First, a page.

The German government, which was headed by Hitler, helped ROCOR build a church in Berlin in 1938. At that time, all the nations in the West and East were actively cooperating with Hitler (who was the legal head of the German government. Ed.). Excellent relations were maintained with him by Moscow and Washington. People from all over the world attended the Olympics in Berlin (in 1936. Ed.). The situation changed only after World War II erupted. And to call the establishment of churches in the parts of Russia occupied by Germany “collaboration with the Nazis” is unthinkable. Let’s not forget that these churches were closed, defiled, some even turned into warehouses by the Soviet regime. If that had not happened, it would not have been necessary to restore them as churches. Also, that earlier some ROCOR bishops blessed the work of the ROA (Russian Liberation Army. Ed.), we need to remember the mindset of the Russian émigrés of the time. They believed the ROA (even though German led) could be the force that could liberate Russia from the Bolsheviks.

After the proceedings of the 4th All-Diaspora Council ended, many opponents of union at any cost began to have a more accepting view of the work of the joint commissions. They realized that the bishops stand firm in their positions and immediate union with MP is not expected. Nevertheless, one reads in the Russian press the opinion that the Council had only a consultative role, while the issue of union will be decided by the Synod of Bishops.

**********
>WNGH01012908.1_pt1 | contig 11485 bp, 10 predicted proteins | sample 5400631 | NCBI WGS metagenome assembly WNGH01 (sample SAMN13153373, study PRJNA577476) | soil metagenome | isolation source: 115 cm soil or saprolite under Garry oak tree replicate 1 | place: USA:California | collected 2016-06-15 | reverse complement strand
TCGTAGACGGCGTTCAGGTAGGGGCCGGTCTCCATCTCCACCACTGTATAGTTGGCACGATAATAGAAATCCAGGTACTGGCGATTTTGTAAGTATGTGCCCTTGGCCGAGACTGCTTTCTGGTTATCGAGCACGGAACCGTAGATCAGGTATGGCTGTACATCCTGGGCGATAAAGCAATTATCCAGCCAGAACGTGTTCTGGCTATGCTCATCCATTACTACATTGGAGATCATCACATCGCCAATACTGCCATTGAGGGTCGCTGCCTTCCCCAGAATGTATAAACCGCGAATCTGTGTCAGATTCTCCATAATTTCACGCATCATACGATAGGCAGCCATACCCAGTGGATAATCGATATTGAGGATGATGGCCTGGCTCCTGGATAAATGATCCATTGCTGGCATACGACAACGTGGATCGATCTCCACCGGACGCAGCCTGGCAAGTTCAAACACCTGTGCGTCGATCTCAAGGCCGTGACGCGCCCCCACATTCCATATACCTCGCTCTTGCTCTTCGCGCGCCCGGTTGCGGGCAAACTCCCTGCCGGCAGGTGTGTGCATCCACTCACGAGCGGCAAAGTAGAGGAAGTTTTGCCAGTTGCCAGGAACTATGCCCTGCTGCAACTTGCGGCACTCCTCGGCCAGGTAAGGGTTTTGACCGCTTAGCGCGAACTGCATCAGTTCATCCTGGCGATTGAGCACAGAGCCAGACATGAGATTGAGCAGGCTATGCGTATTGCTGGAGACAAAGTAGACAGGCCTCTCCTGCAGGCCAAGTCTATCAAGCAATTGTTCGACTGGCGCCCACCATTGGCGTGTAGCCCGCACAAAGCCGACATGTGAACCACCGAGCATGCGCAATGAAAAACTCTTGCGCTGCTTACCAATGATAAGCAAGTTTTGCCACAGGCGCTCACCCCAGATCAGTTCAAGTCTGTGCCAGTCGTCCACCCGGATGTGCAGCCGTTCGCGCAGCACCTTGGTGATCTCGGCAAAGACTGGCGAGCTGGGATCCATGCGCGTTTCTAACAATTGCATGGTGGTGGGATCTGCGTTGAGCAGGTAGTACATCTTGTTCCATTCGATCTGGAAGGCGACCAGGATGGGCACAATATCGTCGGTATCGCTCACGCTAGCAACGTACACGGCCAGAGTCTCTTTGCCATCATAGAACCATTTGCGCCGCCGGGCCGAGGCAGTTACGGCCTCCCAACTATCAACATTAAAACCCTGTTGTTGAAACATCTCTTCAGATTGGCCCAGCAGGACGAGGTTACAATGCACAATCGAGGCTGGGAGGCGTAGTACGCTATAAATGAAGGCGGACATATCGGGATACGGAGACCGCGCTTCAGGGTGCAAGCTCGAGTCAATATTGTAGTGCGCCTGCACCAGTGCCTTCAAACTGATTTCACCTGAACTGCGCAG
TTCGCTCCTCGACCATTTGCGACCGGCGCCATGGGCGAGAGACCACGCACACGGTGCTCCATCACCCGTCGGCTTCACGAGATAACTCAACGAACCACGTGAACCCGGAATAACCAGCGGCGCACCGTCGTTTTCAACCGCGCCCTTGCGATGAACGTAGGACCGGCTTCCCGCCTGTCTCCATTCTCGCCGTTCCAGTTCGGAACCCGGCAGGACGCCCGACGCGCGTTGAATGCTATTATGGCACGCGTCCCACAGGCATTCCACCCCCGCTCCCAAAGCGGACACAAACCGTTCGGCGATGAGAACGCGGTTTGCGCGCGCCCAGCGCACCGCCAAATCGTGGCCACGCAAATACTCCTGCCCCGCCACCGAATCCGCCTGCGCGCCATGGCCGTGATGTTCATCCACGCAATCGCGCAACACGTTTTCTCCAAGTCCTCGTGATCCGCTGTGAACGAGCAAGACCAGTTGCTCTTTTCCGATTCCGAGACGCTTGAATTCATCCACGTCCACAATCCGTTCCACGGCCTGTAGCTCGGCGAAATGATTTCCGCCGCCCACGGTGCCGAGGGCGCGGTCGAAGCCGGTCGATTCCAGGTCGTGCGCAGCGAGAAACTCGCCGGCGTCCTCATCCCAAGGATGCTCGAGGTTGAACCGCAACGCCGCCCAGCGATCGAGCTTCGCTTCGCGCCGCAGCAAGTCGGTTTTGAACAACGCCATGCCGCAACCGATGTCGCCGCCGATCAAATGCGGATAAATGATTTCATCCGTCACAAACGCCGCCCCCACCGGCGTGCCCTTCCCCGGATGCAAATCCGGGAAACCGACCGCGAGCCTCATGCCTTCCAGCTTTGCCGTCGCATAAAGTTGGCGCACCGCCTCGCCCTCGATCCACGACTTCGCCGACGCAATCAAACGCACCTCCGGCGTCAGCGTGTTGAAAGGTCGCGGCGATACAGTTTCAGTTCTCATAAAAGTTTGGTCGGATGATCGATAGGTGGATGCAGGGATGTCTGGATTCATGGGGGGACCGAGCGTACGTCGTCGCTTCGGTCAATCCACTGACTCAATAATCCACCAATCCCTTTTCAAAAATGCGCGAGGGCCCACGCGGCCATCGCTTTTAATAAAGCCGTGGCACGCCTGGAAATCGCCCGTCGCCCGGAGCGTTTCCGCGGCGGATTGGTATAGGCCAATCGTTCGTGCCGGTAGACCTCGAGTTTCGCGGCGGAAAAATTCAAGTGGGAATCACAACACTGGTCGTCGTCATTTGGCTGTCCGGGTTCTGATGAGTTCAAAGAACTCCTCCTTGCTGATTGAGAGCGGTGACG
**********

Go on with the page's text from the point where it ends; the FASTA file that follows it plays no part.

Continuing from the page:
In accordance with the Holy Canons, all final decisions are made by the episcopate, the Synod of Bishops, but as those same Canons stipulate, it cannot ignore the wishes of the clergy and laypeople, and even the bishops themselves, as the Resolution of the Council in San Francisco was agreed upon by all of them together.

After the proceedings of the 4th All-Diaspora Council ended, a priest in New York City, Fr. Victor Dobroff, said in an interview with a NRS reporter that he believed it would make sense at this time to reconsider the composition of the joint commission, as it does not reflect the opinions of either the laypeople or the clergy.